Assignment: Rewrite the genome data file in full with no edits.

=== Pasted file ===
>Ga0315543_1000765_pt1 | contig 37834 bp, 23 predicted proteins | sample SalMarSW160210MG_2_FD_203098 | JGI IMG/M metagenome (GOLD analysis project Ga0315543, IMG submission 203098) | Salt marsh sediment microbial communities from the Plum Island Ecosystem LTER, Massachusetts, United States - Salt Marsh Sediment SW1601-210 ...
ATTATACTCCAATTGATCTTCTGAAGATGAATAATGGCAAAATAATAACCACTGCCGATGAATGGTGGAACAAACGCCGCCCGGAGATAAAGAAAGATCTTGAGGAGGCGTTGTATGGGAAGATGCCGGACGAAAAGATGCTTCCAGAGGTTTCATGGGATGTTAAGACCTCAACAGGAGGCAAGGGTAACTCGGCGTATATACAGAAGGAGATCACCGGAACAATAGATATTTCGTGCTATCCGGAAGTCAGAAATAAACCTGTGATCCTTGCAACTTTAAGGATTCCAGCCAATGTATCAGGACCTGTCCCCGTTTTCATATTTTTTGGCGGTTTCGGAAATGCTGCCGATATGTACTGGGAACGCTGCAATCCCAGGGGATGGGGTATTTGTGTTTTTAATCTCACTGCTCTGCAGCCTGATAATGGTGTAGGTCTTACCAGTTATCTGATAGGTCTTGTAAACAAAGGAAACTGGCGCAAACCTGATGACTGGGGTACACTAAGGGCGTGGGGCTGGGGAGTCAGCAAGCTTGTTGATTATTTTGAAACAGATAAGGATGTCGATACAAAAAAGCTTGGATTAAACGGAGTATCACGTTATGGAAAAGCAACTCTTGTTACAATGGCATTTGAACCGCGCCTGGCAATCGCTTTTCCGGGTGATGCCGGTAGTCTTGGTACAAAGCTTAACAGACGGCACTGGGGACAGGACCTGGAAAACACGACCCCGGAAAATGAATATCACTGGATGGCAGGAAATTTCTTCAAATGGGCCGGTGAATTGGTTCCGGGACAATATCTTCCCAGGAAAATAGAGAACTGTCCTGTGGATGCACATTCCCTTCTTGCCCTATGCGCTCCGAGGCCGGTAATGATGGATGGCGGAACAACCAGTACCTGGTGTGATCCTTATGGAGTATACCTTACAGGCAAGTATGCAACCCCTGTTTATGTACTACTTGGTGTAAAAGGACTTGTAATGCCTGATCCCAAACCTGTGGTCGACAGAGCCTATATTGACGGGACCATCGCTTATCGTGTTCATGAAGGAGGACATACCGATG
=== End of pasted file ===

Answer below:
>Ga0315543_1000765_pt1 | contig 37834 bp, 23 predicted proteins | sample SalMarSW160210MG_2_FD_203098 | JGI IMG/M metagenome (GOLD analysis project Ga0315543, IMG submission 203098) | Salt marsh sediment microbial communities from the Plum Island Ecosystem LTER, Massachusetts, United States - Salt Marsh Sediment SW1601-210 ...
ATTATACTCCAATTGATCTTCTGAAGATGAATAATGGCAAAATAATAACCACTGCCGATGAATGGTGGAACAAACGCCGCCCGGAGATAAAGAAAGATCTTGAGGAGGCGTTGTATGGGAAGATGCCGGACGAAAAGATGCTTCCAGAGGTTTCATGGGATGTTAAGACCTCAACAGGAGGCAAGGGTAACTCGGCGTATATACAGAAGGAGATCACCGGAACAATAGATATTTCGTGCTATCCGGAAGTCAGAAATAAACCTGTGATCCTTGCAACTTTAAGGATTCCAGCCAATGTATCAGGACCTGTCCCCGTTTTCATATTTTTTGGCGGTTTCGGAAATGCTGCCGATATGTACTGGGAACGCTGCAATCCCAGGGGATGGGGTATTTGTGTTTTTAATCTCACTGCTCTGCAGCCTGATAATGGTGTAGGTCTTACCAGTTATCTGATAGGTCTTGTAAACAAAGGAAACTGGCGCAAACCTGATGACTGGGGTACACTAAGGGCGTGGGGCTGGGGAGTCAGCAAGCTTGTTGATTATTTTGAAACAGATAAGGATGTCGATACAAAAAAGCTTGGATTAAACGGAGTATCACGTTATGGAAAAGCAACTCTTGTTACAATGGCATTTGAACCGCGCCTGGCAATCGCTTTTCCGGGTGATGCCGGTAGTCTTGGTACAAAGCTTAACAGACGGCACTGGGGACAGGACCTGGAAAACACGACCCCGGAAAATGAATATCACTGGATGGCAGGAAATTTCTTCAAATGGGCCGGTGAATTGGTTCCGGGACAATATCTTCCCAGGAAAATAGAGAACTGTCCTGTGGATGCACATTCCCTTCTTGCCCTATGCGCTCCGAGGCCGGTAATGATGGATGGCGGAACAACCAGTACCTGGTGTGATCCTTATGGAGTATACCTTACAGGCAAGTATGCAACCCCTGTTTATGTACTACTTGGTGTAAAAGGACTTGTAATGCCTGATCCCAAACCTGTGGTCGACAGAGCCTATATTGACGGGACCATCGCTTATCGTGTTCATGAAGGAGGACATACCGATG